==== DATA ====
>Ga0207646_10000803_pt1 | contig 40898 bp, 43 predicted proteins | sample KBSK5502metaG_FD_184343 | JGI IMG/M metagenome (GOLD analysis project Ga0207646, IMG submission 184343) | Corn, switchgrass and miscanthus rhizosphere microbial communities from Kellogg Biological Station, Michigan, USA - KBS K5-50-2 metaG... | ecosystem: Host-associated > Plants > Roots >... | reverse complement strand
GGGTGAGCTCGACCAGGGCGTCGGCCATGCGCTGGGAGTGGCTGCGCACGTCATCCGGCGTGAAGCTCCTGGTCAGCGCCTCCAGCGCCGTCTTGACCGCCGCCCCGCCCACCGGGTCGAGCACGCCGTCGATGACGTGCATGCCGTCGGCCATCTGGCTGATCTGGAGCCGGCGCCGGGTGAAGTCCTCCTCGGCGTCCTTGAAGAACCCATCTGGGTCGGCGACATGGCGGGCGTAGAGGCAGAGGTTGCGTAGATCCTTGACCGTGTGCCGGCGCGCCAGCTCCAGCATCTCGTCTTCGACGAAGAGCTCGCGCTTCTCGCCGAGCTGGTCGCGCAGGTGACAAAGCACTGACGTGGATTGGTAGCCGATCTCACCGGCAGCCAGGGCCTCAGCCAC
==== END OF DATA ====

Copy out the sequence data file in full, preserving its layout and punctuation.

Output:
>Ga0207646_10000803_pt1 | contig 40898 bp, 43 predicted proteins | sample KBSK5502metaG_FD_184343 | JGI IMG/M metagenome (GOLD analysis project Ga0207646, IMG submission 184343) | Corn, switchgrass and miscanthus rhizosphere microbial communities from Kellogg Biological Station, Michigan, USA - KBS K5-50-2 metaG... | ecosystem: Host-associated > Plants > Roots >... | reverse complement strand
GGGTGAGCTCGACCAGGGCGTCGGCCATGCGCTGGGAGTGGCTGCGCACGTCATCCGGCGTGAAGCTCCTGGTCAGCGCCTCCAGCGCCGTCTTGACCGCCGCCCCGCCCACCGGGTCGAGCACGCCGTCGATGACGTGCATGCCGTCGGCCATCTGGCTGATCTGGAGCCGGCGCCGGGTGAAGTCCTCCTCGGCGTCCTTGAAGAACCCATCTGGGTCGGCGACATGGCGGGCGTAGAGGCAGAGGTTGCGTAGATCCTTGACCGTGTGCCGGCGCGCCAGCTCCAGCATCTCGTCTTCGACGAAGAGCTCGCGCTTCTCGCCGAGCTGGTCGCGCAGGTGACAAAGCACTGACGTGGATTGGTAGCCGATCTCACCGGCAGCCAGGGCCTCAGCCAC